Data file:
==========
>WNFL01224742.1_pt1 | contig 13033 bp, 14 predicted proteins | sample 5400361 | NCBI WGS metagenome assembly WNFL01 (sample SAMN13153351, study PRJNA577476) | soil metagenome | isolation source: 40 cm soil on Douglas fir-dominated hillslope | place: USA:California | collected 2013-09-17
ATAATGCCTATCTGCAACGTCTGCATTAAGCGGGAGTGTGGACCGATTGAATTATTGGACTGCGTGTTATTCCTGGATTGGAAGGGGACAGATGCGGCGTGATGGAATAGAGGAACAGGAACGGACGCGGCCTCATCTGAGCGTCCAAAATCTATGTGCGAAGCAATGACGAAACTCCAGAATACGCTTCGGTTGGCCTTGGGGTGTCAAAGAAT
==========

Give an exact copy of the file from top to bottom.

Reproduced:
>WNFL01224742.1_pt1 | contig 13033 bp, 14 predicted proteins | sample 5400361 | NCBI WGS metagenome assembly WNFL01 (sample SAMN13153351, study PRJNA577476) | soil metagenome | isolation source: 40 cm soil on Douglas fir-dominated hillslope | place: USA:California | collected 2013-09-17
ATAATGCCTATCTGCAACGTCTGCATTAAGCGGGAGTGTGGACCGATTGAATTATTGGACTGCGTGTTATTCCTGGATTGGAAGGGGACAGATGCGGCGTGATGGAATAGAGGAACAGGAACGGACGCGGCCTCATCTGAGCGTCCAAAATCTATGTGCGAAGCAATGACGAAACTCCAGAATACGCTTCGGTTGGCCTTGGGGTGTCAAAGAAT